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Sunday, September 30, 2012

Museums & Memorials – Lisbon (Cont.)

We have been in Turin (Torino, Italy) for two full days….  We have seen so much in Turin already that it is hard to go back to Lisbon and show you more of the things seen there.  I am sorry to say I may have to just get back to it in remembrance later.  That means; maybe in a month, or 6 months or as I have done in the Past Vacations series; a couple years from now.  For now though, I will finish with the Torre de Belém  and the Castelo de S. Jorge and hold off on the city streets and this and that of Lisbon that I had planned in my notebook.  (Yes I am trying to keep a notebook so I can remember later my thought and feelings as we go through this month.)

DSCN1613Remember in my post yesterday?  I talked about the Memorial of the Navigator and the Jeronimos Monastery, and got tired of entering photos, cutting myself short on the Maritime Museum.  The Monastery and the Maritime museums are large, multi-floor buildings.  Actually it is the same building, one end allowing DSCN1630you to walk through long halls, with high ceilings and ornate arches, of the monastery and its soring ceilinged church.  When we entered the observation end of the church there was a service in session, and a choir was singing….. it was lovely – I hope that Camillo got it on tape for the DVD he always makes after our trips.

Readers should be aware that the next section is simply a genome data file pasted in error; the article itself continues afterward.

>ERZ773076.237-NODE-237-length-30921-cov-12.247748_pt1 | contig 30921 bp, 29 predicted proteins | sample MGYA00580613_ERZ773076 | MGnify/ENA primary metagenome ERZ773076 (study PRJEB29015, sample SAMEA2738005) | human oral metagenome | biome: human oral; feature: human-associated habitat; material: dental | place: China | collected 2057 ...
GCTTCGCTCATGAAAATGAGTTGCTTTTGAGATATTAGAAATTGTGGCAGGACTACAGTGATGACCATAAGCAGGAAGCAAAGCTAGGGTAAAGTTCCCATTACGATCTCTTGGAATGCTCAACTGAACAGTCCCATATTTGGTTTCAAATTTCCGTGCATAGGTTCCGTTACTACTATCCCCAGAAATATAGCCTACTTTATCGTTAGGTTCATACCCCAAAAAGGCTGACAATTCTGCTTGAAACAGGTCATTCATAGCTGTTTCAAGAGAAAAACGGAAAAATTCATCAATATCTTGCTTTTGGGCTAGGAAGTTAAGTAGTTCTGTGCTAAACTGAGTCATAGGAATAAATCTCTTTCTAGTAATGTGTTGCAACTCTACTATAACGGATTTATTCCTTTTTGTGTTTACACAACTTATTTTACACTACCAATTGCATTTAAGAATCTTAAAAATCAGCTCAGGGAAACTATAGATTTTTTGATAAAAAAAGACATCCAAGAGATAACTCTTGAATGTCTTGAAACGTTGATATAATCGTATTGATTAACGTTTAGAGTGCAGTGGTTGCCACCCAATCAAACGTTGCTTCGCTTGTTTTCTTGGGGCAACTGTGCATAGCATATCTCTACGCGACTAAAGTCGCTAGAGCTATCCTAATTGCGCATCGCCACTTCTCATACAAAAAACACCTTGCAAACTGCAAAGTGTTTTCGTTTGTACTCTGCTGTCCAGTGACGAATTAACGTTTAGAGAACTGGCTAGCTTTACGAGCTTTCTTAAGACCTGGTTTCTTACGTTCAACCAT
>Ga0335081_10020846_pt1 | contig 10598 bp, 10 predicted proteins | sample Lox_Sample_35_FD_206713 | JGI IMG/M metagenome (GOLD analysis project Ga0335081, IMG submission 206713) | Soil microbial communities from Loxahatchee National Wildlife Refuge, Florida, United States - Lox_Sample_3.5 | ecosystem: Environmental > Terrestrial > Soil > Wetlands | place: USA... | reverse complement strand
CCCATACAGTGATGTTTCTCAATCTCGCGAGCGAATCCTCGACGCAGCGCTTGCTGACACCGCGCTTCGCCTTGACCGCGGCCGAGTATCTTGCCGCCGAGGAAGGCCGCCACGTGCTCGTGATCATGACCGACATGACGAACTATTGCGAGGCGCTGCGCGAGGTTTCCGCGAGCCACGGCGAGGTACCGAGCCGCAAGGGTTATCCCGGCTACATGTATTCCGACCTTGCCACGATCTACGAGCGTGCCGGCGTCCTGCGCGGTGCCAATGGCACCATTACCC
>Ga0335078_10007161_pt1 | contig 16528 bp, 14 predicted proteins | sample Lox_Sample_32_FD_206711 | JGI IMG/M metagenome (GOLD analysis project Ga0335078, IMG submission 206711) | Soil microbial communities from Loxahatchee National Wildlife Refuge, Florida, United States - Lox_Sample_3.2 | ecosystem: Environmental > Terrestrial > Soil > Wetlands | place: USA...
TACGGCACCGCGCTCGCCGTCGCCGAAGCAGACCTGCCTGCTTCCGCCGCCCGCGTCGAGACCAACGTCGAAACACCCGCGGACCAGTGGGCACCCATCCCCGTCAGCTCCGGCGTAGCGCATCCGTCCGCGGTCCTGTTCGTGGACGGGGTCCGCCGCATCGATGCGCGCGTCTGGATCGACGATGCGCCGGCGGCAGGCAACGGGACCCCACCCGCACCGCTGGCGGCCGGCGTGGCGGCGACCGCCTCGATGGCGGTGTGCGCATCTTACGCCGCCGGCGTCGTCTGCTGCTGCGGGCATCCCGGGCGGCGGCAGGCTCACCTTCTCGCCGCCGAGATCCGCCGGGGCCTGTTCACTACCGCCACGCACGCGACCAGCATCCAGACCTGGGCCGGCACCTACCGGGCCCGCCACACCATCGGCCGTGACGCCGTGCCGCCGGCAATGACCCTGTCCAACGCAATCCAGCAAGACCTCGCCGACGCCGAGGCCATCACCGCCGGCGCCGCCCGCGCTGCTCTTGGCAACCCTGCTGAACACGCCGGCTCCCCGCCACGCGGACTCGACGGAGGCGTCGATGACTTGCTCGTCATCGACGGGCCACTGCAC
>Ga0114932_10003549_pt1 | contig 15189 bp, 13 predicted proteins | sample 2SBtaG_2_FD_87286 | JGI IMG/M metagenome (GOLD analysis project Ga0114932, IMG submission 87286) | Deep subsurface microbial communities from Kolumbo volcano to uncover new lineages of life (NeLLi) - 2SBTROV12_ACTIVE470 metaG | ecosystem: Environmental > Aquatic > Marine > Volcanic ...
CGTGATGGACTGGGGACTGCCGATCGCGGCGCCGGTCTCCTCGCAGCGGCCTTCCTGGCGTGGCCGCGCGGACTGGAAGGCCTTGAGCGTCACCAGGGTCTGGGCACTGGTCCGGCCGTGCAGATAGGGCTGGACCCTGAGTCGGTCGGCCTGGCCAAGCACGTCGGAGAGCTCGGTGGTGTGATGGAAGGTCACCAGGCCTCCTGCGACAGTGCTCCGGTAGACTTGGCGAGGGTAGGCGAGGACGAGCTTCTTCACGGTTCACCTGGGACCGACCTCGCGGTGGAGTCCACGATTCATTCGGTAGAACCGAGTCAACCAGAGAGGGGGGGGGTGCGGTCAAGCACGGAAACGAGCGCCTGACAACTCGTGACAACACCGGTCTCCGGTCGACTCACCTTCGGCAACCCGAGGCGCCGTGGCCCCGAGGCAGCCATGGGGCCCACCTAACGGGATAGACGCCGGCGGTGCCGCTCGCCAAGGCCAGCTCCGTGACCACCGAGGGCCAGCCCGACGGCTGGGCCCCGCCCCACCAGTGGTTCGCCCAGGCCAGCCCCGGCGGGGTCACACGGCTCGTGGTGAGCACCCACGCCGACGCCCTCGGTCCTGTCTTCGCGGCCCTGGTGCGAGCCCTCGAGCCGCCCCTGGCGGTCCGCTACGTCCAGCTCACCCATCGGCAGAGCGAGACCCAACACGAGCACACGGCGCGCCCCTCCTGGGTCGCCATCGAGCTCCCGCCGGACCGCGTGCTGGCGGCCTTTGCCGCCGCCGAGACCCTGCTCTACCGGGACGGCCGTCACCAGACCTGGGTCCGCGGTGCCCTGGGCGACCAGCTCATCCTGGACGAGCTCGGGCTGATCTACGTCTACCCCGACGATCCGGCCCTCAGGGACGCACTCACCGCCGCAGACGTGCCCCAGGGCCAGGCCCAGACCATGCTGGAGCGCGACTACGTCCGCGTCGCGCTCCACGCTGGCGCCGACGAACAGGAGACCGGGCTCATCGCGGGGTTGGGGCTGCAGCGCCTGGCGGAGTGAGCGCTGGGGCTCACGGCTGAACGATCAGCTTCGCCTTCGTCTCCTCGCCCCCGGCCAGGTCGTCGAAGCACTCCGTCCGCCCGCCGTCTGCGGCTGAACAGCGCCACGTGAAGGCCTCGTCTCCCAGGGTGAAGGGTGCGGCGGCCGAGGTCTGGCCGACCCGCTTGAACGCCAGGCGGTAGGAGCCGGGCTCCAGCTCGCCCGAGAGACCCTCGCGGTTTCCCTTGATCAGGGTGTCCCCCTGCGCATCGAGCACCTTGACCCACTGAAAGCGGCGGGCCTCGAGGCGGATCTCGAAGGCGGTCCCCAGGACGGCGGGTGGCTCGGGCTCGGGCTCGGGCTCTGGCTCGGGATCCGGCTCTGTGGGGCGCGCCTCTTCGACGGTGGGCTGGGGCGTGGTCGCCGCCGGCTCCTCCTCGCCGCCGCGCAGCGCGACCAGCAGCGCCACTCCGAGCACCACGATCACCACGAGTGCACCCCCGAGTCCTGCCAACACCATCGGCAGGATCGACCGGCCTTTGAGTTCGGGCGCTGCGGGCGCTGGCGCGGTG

DSCN1640The other end of the building is attached to a newer structure, all business hallways, housing many model ships and other ‘sea captain’ tools of navigation.  The is also a large warehouse that has barges of the royals and two or three plane, one that made a Portugal – Rio de Janeiro flight, first to cross the South Atlantic.

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I can see where taking some mid-sized boys, this museum would be great fun.  I was interested but by the time we’d walked all the floors, etc.  I was in no mood for a large warehouse.  

We stopped in the café and had a coffee and I ate a quiche, then we headed up the street, across a walkway to the Torre (Tower).  It must have been about a kilometer – A long kilometer.